I have to say U-Net is a great neural network structure, especially in medical segmentation. Each year, tons of papers got published based on fix and replacement of some of the modules in the U-Net on various medical problems. My first deep learning project also used U-Net like structure (convolutional autoencoder) for intracranial lumen segmentation.
In MICCAI 2019, there is a figure mocking the current "state-of-the-art" U-Net. Looks very interesting.
However, in addition to the publications, what additional values are there for these papers?
It almost becomes a stereotype that as long as the evaluation metrics are showing higher score, the new method is valuable even if it is built on other models with little modifications. Sometimes the improvement is so trivial that even the network trained again the advantage is likely to disappear. In medical area, few people are willing to share data or code, so it makes it very difficult to repeat the experiments, which also means the so called innovations are hard to be validated.
On the medical side to view these papers, there is even less values left. Doctors care about real usage of new techniques. The model claimed to have better performance on one dataset is not likely to have general superior performance on real new datasets. What really matters in medical research is more on whether the task can be solved well or not at all. So it is not surprising to find these U-Net family papers become the jokes in medical people's eye.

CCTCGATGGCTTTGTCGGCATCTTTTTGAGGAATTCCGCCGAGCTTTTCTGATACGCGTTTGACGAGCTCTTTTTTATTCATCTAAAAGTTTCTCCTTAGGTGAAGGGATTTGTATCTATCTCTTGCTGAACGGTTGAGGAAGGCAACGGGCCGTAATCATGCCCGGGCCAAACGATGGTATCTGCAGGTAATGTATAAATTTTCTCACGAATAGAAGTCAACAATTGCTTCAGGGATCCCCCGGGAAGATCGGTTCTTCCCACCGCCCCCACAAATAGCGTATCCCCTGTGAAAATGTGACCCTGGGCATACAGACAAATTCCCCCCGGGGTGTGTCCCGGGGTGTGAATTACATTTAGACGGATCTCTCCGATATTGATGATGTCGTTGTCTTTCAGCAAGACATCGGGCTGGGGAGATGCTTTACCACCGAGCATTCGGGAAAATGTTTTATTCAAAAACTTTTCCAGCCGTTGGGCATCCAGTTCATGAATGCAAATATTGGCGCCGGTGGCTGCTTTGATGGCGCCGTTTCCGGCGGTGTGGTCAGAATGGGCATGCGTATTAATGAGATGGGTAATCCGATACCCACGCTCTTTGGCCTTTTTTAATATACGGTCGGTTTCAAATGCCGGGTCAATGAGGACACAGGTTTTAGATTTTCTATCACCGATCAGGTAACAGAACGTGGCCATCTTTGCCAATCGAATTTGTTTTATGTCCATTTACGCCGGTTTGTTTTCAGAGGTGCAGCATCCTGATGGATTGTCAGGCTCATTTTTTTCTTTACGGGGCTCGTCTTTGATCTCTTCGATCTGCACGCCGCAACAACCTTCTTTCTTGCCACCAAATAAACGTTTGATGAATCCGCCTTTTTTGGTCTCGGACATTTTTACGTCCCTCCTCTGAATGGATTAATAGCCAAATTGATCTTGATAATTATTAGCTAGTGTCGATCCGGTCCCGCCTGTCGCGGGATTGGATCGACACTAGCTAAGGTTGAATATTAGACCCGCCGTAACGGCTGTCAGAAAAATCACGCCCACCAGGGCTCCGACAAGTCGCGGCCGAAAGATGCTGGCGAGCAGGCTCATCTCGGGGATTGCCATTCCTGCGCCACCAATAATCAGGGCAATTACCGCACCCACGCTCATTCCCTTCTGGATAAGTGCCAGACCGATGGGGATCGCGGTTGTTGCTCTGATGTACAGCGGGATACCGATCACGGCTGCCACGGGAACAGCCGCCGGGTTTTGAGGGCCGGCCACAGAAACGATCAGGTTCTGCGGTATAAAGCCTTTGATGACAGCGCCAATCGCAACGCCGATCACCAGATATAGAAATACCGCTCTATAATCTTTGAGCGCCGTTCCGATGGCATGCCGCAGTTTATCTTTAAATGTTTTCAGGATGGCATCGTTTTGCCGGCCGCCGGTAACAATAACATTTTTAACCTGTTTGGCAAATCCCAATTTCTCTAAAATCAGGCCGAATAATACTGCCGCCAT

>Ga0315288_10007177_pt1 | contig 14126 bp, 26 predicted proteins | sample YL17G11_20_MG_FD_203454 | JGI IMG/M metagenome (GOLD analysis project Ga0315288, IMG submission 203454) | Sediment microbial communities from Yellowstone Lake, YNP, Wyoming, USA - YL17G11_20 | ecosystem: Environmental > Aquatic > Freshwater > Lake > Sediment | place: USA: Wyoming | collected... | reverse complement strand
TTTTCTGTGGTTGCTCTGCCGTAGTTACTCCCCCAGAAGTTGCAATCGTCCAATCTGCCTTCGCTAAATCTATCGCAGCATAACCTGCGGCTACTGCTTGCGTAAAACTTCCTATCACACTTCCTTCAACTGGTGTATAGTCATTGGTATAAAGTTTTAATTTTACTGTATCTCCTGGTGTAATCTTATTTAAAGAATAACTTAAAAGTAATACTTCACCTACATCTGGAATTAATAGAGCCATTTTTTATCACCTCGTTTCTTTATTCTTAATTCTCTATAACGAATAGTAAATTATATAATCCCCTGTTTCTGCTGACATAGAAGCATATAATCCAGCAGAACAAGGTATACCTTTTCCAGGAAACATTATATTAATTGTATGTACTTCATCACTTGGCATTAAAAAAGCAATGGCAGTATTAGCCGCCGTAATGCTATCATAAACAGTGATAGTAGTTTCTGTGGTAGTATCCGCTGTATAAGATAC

Deep learning model design can be very flexible, meaning it is easy to avoid duplication of existing people's method. It also means there are much more interesting things we can try to explore, such as combination of multiple deep learning models to allow automated and understandable processing workflow, better network structure design to make models more adaptable to new datasets, and training models with few manual annotations while maintaining good performance. Maybe the easiest publications using deep learning on open dataset with full annotations on traditional topics have already been published (one example I hate most is retinal vessel segmentation with tons of new papers competing the accuracy to the second digit), but there are certainly still many exciting things for researchers to find out.
So don’t waste time playing with U-Net to improve performance to the extreme, but rather talk with medical people to know the clinical need and technical gap, and develop something remarkable with deep learning which can really benefit the medical research or clinical practice.